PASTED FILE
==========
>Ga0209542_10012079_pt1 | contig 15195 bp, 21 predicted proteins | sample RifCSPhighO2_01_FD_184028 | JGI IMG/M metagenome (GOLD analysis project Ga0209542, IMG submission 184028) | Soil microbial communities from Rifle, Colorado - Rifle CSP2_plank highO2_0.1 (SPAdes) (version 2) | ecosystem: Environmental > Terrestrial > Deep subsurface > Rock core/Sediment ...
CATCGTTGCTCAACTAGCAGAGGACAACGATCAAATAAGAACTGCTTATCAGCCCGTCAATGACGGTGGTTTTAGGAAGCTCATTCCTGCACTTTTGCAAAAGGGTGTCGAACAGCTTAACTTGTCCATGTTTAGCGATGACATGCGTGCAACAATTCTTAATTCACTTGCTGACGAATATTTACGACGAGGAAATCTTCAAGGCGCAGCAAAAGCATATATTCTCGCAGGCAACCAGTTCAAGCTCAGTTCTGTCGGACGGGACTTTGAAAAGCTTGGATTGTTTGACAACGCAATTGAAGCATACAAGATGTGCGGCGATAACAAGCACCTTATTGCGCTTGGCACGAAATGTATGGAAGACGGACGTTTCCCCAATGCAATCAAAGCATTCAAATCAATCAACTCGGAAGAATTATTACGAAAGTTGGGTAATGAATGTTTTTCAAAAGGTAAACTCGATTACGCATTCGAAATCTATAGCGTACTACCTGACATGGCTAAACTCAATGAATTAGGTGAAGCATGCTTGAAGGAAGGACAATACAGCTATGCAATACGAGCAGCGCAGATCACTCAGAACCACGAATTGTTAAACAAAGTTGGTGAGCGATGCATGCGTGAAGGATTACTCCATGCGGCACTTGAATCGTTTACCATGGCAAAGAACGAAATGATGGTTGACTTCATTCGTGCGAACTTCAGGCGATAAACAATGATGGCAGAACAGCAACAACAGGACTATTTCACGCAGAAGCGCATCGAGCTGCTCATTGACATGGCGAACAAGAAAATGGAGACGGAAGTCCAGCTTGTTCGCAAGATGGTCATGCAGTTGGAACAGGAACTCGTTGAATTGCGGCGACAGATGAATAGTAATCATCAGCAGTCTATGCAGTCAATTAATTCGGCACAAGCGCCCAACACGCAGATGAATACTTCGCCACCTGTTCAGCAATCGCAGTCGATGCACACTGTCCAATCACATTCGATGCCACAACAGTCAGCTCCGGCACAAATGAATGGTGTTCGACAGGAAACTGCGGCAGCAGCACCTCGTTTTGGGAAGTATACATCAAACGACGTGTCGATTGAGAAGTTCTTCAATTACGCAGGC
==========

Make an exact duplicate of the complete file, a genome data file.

>Ga0209542_10012079_pt1 | contig 15195 bp, 21 predicted proteins | sample RifCSPhighO2_01_FD_184028 | JGI IMG/M metagenome (GOLD analysis project Ga0209542, IMG submission 184028) | Soil microbial communities from Rifle, Colorado - Rifle CSP2_plank highO2_0.1 (SPAdes) (version 2) | ecosystem: Environmental > Terrestrial > Deep subsurface > Rock core/Sediment ...
CATCGTTGCTCAACTAGCAGAGGACAACGATCAAATAAGAACTGCTTATCAGCCCGTCAATGACGGTGGTTTTAGGAAGCTCATTCCTGCACTTTTGCAAAAGGGTGTCGAACAGCTTAACTTGTCCATGTTTAGCGATGACATGCGTGCAACAATTCTTAATTCACTTGCTGACGAATATTTACGACGAGGAAATCTTCAAGGCGCAGCAAAAGCATATATTCTCGCAGGCAACCAGTTCAAGCTCAGTTCTGTCGGACGGGACTTTGAAAAGCTTGGATTGTTTGACAACGCAATTGAAGCATACAAGATGTGCGGCGATAACAAGCACCTTATTGCGCTTGGCACGAAATGTATGGAAGACGGACGTTTCCCCAATGCAATCAAAGCATTCAAATCAATCAACTCGGAAGAATTATTACGAAAGTTGGGTAATGAATGTTTTTCAAAAGGTAAACTCGATTACGCATTCGAAATCTATAGCGTACTACCTGACATGGCTAAACTCAATGAATTAGGTGAAGCATGCTTGAAGGAAGGACAATACAGCTATGCAATACGAGCAGCGCAGATCACTCAGAACCACGAATTGTTAAACAAAGTTGGTGAGCGATGCATGCGTGAAGGATTACTCCATGCGGCACTTGAATCGTTTACCATGGCAAAGAACGAAATGATGGTTGACTTCATTCGTGCGAACTTCAGGCGATAAACAATGATGGCAGAACAGCAACAACAGGACTATTTCACGCAGAAGCGCATCGAGCTGCTCATTGACATGGCGAACAAGAAAATGGAGACGGAAGTCCAGCTTGTTCGCAAGATGGTCATGCAGTTGGAACAGGAACTCGTTGAATTGCGGCGACAGATGAATAGTAATCATCAGCAGTCTATGCAGTCAATTAATTCGGCACAAGCGCCCAACACGCAGATGAATACTTCGCCACCTGTTCAGCAATCGCAGTCGATGCACACTGTCCAATCACATTCGATGCCACAACAGTCAGCTCCGGCACAAATGAATGGTGTTCGACAGGAAACTGCGGCAGCAGCACCTCGTTTTGGGAAGTATACATCAAACGACGTGTCGATTGAGAAGTTCTTCAATTACGCAGGC